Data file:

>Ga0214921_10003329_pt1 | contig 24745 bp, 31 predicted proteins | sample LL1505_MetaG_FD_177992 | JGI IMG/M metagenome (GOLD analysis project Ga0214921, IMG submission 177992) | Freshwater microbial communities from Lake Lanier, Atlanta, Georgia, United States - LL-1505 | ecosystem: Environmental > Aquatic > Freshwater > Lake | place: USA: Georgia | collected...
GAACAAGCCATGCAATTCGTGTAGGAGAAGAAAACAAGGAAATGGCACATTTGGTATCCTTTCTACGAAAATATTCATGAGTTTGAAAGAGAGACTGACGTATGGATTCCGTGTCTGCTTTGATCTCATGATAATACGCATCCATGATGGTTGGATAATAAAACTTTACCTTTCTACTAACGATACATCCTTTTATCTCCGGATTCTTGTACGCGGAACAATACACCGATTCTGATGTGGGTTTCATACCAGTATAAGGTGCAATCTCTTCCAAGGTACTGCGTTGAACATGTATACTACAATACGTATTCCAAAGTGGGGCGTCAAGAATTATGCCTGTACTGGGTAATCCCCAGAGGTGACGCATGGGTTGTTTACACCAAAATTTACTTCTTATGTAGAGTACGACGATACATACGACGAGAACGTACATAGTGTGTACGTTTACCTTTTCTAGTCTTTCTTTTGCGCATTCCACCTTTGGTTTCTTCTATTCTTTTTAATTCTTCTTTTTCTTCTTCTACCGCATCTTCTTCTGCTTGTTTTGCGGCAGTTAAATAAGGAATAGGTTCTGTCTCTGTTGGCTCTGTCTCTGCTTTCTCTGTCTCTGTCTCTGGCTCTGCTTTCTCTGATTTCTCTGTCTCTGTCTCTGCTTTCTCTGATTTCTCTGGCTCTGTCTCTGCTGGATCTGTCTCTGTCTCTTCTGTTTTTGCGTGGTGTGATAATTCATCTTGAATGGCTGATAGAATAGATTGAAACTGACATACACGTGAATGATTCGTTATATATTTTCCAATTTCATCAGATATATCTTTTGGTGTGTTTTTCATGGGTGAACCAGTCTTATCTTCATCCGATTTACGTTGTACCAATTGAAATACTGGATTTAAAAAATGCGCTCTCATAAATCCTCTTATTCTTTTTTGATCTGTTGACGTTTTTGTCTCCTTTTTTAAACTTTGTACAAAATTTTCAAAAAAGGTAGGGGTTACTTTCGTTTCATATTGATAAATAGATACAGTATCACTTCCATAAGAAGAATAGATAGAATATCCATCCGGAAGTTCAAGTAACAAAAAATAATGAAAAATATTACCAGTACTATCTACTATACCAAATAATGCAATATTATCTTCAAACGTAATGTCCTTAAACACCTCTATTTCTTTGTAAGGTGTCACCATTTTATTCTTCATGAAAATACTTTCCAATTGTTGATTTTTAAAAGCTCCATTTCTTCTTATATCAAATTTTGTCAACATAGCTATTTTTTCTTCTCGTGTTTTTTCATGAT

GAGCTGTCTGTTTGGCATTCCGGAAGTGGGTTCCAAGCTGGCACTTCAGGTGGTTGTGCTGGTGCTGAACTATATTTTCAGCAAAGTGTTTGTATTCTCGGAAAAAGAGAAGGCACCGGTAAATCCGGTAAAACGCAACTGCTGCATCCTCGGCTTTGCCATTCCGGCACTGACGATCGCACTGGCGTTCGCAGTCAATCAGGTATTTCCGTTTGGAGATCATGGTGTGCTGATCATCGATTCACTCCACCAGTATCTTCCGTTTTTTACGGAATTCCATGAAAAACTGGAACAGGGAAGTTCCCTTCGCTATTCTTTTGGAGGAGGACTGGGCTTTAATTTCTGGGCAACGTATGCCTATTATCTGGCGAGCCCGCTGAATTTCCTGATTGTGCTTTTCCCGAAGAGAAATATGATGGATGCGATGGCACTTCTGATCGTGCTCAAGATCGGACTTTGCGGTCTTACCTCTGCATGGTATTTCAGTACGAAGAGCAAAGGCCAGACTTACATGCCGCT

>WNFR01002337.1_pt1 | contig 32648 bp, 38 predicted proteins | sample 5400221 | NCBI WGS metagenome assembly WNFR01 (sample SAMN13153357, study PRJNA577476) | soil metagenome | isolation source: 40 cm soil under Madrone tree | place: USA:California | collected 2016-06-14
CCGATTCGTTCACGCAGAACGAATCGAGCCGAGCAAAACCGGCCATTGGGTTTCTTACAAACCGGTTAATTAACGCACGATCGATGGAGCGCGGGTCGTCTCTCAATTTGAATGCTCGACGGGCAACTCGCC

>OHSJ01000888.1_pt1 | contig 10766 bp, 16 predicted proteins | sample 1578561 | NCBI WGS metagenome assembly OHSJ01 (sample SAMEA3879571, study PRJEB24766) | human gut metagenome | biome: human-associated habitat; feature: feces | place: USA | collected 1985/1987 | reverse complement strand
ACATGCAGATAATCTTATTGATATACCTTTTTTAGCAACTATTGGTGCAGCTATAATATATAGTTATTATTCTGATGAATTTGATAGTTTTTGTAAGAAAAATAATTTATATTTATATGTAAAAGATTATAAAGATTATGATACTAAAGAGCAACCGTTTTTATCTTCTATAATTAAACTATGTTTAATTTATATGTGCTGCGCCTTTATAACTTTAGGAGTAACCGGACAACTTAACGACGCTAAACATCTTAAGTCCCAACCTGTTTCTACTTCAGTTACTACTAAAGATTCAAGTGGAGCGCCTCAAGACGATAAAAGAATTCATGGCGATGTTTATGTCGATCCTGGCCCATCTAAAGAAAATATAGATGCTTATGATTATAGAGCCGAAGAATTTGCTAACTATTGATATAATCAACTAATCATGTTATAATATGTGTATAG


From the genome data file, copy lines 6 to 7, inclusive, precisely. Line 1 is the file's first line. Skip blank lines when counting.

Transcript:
>OHSJ01000888.1_pt1 | contig 10766 bp, 16 predicted proteins | sample 1578561 | NCBI WGS metagenome assembly OHSJ01 (sample SAMEA3879571, study PRJEB24766) | human gut metagenome | biome: human-associated habitat; feature: feces | place: USA | collected 1985/1987 | reverse complement strand
ACATGCAGATAATCTTATTGATATACCTTTTTTAGCAACTATTGGTGCAGCTATAATATATAGTTATTATTCTGATGAATTTGATAGTTTTTGTAAGAAAAATAATTTATATTTATATGTAAAAGATTATAAAGATTATGATACTAAAGAGCAACCGTTTTTATCTTCTATAATTAAACTATGTTTAATTTATATGTGCTGCGCCTTTATAACTTTAGGAGTAACCGGACAACTTAACGACGCTAAACATCTTAAGTCCCAACCTGTTTCTACTTCAGTTACTACTAAAGATTCAAGTGGAGCGCCTCAAGACGATAAAAGAATTCATGGCGATGTTTATGTCGATCCTGGCCCATCTAAAGAAAATATAGATGCTTATGATTATAGAGCCGAAGAATTTGCTAACTATTGATATAATCAACTAATCATGTTATAATATGTGTATAG